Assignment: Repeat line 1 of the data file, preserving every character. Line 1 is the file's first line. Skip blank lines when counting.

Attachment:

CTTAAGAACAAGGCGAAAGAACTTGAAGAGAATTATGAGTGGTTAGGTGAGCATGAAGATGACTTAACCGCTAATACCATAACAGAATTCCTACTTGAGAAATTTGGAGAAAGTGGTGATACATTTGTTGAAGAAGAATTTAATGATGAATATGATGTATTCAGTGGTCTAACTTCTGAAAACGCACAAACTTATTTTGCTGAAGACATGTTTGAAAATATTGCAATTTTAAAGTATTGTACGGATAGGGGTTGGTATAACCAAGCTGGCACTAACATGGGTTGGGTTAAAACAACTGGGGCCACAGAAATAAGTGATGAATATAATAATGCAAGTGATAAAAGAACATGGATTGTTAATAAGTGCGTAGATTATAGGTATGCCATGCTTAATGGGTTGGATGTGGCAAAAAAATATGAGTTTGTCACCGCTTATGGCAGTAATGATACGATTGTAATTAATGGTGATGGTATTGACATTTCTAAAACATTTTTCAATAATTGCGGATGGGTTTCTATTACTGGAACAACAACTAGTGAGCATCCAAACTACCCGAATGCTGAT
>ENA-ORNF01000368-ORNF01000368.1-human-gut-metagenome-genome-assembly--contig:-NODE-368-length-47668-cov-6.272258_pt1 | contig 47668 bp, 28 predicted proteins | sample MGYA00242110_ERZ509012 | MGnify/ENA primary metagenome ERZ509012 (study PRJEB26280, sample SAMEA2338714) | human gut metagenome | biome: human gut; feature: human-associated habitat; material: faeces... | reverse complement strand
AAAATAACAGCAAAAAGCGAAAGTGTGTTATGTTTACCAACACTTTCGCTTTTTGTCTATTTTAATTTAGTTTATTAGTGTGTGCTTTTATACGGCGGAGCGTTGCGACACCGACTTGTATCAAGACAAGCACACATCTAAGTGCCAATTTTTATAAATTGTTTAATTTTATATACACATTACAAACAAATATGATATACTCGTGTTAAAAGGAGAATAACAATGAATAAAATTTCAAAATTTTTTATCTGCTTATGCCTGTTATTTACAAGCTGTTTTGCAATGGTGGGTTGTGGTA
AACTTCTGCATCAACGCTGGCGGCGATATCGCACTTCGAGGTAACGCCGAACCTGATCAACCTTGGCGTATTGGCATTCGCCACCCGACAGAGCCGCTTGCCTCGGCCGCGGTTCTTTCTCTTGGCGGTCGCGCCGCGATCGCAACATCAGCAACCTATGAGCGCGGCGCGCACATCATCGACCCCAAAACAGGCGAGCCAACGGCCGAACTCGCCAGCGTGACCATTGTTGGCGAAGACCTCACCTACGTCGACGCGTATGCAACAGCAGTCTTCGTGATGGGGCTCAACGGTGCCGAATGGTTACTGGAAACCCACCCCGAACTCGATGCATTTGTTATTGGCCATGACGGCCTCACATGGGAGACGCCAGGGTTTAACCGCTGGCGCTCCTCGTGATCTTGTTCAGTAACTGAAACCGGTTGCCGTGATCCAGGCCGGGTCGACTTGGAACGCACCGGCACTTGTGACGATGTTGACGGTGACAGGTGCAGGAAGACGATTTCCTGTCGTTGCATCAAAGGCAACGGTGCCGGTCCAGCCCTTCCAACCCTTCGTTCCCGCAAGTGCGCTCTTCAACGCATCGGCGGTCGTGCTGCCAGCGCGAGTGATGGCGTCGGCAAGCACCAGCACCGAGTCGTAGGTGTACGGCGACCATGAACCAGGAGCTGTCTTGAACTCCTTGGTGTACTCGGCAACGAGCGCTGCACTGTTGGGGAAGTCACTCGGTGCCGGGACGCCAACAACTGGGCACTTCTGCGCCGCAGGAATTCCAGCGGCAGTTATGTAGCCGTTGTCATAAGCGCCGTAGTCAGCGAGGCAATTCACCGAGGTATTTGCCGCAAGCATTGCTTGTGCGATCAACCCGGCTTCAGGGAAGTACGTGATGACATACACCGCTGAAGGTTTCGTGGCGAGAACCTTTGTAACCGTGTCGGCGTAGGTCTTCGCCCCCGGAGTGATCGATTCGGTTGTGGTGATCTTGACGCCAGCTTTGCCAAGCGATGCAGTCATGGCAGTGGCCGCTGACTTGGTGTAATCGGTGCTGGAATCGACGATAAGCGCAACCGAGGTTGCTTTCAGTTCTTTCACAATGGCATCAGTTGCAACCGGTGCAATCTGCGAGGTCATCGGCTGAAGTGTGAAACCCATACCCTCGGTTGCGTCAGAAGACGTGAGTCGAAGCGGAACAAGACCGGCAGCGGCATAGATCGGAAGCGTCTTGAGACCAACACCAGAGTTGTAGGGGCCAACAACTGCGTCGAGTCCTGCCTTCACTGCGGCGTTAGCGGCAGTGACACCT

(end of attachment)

CTTAAGAACAAGGCGAAAGAACTTGAAGAGAATTATGAGTGGTTAGGTGAGCATGAAGATGACTTAACCGCTAATACCATAACAGAATTCCTACTTGAGAAATTTGGAGAAAGTGGTGATACATTTGTTGAAGAAGAATTTAATGATGAATATGATGTATTCAGTGGTCTAACTTCTGAAAACGCACAAACTTATTTTGCTGAAGACATGTTTGAAAATATTGCAATTTTAAAGTATTGTACGGATAGGGGTTGGTATAACCAAGCTGGCACTAACATGGGTTGGGTTAAAACAACTGGGGCCACAGAAATAAGTGATGAATATAATAATGCAAGTGATAAAAGAACATGGATTGTTAATAAGTGCGTAGATTATAGGTATGCCATGCTTAATGGGTTGGATGTGGCAAAAAAATATGAGTTTGTCACCGCTTATGGCAGTAATGATACGATTGTAATTAATGGTGATGGTATTGACATTTCTAAAACATTTTTCAATAATTGCGGATGGGTTTCTATTACTGGAACAACAACTAGTGAGCATCCAAACTACCCGAATGCTGAT